CALGARY, Alberta—Canada will exempt some oil sands projects from federal environmental assessments as long as Alberta maintains a cap on oil sands emissions, draft regulations from the federal government said on May 1.
Canada is in the process of revamping legislation governing how major energy and infrastructure projects are assessed. On Wednesday the government released new details of which projects would be scrutinized under the proposed Bill C-69.
New in-situ oil sands projects, also known as thermal projects, which pump steam underground to liquefy tarry bitumen so it can flow to the surface, will not be subject to federal assessment providing Alberta keeps a hard cap on greenhouse gas emissions introduced by the previous New Democratic Party government. Oil sands mining projects will be included on the Bill C-69 "project list."
The NDP was ousted by Jason Kenney's United Conservative Party in Alberta's April 16 election. Previous Premier Rachel Notley had introduced the 100-MT cap on oil sands emissions as part of her government's climate plan.
Kenney, who was sworn in as premier on April 30, said his government will challenge Bill C-69 in court if it is passed into law in its current form because it intrudes on provincial authority to regulate natural resource development.
"The federal government has zero constitutional authority to big-foot in here and pretend that they can regulate oil sands development," Kenney said at a news conference.
He added his government has no plans to change the emissions cap because the province is nowhere close to hitting it.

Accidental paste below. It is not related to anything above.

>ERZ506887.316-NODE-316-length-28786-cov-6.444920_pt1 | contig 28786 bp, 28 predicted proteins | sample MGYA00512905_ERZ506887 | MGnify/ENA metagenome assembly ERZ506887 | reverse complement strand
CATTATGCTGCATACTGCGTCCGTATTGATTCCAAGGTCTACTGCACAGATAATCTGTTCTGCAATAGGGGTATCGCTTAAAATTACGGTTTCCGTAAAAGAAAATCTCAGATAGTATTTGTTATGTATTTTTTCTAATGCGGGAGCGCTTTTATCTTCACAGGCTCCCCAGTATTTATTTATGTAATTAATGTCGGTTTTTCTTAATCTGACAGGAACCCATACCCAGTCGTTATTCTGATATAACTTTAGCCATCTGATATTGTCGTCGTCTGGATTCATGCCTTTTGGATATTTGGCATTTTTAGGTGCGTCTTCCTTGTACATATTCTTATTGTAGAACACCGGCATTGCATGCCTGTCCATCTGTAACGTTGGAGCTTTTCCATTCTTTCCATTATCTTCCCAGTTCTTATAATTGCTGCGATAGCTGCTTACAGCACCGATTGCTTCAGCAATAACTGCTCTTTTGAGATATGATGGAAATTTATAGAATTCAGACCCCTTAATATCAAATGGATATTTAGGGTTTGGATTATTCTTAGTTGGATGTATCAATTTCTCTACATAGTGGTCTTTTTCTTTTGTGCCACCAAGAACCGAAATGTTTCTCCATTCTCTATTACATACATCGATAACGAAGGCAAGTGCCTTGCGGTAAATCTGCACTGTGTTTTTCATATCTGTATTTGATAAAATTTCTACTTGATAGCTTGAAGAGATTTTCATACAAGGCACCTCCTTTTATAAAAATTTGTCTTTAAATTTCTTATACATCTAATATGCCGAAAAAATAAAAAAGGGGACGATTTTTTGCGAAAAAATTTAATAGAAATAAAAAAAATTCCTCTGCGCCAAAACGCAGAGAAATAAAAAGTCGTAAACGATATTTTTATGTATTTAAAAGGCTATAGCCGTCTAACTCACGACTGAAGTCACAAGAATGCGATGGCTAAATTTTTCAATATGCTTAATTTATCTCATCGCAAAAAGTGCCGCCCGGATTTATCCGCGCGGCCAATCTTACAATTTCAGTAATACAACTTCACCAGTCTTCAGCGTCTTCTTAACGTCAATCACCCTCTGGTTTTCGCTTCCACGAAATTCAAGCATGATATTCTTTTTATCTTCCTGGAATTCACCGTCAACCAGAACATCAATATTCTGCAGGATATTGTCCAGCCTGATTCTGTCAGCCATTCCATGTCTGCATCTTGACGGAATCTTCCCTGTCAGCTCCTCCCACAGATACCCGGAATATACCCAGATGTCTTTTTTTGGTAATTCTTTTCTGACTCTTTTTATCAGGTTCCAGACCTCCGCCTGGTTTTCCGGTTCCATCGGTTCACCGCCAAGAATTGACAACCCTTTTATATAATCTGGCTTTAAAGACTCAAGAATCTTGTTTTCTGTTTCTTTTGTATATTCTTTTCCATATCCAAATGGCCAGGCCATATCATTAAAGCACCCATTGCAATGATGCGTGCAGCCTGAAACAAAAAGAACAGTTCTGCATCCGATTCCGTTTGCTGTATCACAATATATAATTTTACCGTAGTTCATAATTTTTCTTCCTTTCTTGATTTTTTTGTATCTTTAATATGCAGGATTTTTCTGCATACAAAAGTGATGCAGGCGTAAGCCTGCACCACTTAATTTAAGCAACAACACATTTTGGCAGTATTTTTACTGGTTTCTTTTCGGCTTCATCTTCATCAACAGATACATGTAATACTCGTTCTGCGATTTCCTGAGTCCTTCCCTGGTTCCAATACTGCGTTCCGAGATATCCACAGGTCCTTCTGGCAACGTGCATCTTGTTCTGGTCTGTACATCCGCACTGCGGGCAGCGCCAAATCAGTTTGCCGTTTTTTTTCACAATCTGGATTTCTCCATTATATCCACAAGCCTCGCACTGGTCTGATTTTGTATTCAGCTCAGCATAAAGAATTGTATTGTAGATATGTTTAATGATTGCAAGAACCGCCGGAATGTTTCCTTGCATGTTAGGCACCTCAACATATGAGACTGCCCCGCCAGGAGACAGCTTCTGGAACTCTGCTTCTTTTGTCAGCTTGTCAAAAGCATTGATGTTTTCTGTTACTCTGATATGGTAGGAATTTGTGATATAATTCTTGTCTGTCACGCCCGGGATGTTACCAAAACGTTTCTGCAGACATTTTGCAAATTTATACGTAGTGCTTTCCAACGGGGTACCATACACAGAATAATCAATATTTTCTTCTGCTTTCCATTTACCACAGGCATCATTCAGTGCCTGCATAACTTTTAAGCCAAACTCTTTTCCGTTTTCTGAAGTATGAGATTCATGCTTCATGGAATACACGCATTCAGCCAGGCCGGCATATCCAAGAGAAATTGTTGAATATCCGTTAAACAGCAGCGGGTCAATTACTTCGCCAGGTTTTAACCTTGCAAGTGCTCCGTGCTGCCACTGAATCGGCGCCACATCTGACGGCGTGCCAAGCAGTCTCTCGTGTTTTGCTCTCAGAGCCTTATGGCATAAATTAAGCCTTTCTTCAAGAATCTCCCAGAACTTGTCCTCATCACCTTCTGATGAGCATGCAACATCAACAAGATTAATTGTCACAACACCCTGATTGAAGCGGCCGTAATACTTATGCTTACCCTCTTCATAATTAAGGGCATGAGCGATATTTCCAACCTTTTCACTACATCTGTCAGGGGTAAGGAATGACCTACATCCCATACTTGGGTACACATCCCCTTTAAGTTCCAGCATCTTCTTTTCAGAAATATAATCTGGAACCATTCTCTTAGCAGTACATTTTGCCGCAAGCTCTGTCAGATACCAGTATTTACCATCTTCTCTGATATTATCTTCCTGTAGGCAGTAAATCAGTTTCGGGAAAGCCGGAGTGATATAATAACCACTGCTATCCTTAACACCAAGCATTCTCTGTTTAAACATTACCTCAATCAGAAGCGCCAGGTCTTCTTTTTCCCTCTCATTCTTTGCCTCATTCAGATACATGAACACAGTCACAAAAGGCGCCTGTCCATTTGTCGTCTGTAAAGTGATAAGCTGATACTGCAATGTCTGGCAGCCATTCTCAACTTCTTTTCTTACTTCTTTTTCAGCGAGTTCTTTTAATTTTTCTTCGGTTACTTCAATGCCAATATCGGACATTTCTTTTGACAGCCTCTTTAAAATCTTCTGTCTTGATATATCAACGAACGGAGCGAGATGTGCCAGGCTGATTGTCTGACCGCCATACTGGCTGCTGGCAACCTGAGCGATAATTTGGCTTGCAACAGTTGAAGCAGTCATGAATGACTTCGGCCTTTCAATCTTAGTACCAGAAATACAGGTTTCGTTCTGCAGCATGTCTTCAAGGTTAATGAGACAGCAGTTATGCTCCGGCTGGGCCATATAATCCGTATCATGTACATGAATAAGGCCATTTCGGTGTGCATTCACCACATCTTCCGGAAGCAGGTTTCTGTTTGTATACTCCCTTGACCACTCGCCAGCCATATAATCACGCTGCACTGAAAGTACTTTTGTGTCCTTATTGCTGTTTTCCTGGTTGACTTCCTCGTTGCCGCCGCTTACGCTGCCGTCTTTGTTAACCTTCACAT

The Canadian Association of Petroleum Producers said the federal government should not use the project list as a "political tool," and in situ projects should continue to be assessed by the Alberta Energy Regulator, which has the most oil sands expertise.
"To throw the emissions cap, which is obviously a concern between the federal and provincial government, into regulation is not appropriate," said CAPP Chief Executive Tim McMillan.
Bill C-69 has proved controversial since a draft was unveiled by Prime Minister Justin Trudeau's Liberal government last year. It is currently before a Senate committee and faces a number of additional steps before it can become law.
Proponents say the bill will streamline the approval process and reassure the public that environmental concerns around energy projects and pipelines are being addressed. Critics predict it will create new uncertainty, deterring investment in the oil sector.
Catherine McKenna, Canada's minister of Environment and Climate Change, said the government is open to improvements to Bill C-69 but also concerned about emissions from the oil sands.
"It is really important that we're all serious about tackling climate change and that includes Alberta as well," she told reporters in Ottawa.
In New Mexico and Colorado, politicians balance environmental policies with the need for oil and gas revenues.
Alberta introduced mandatory production curbs beginning on Jan. 1 this year to reduce a glut of oil in storage and shore up prices.
The province is now raising the limit because the amount of oil in storage is shrinking and prices are stronger, Alberta premier Rachel Notley said in a statement.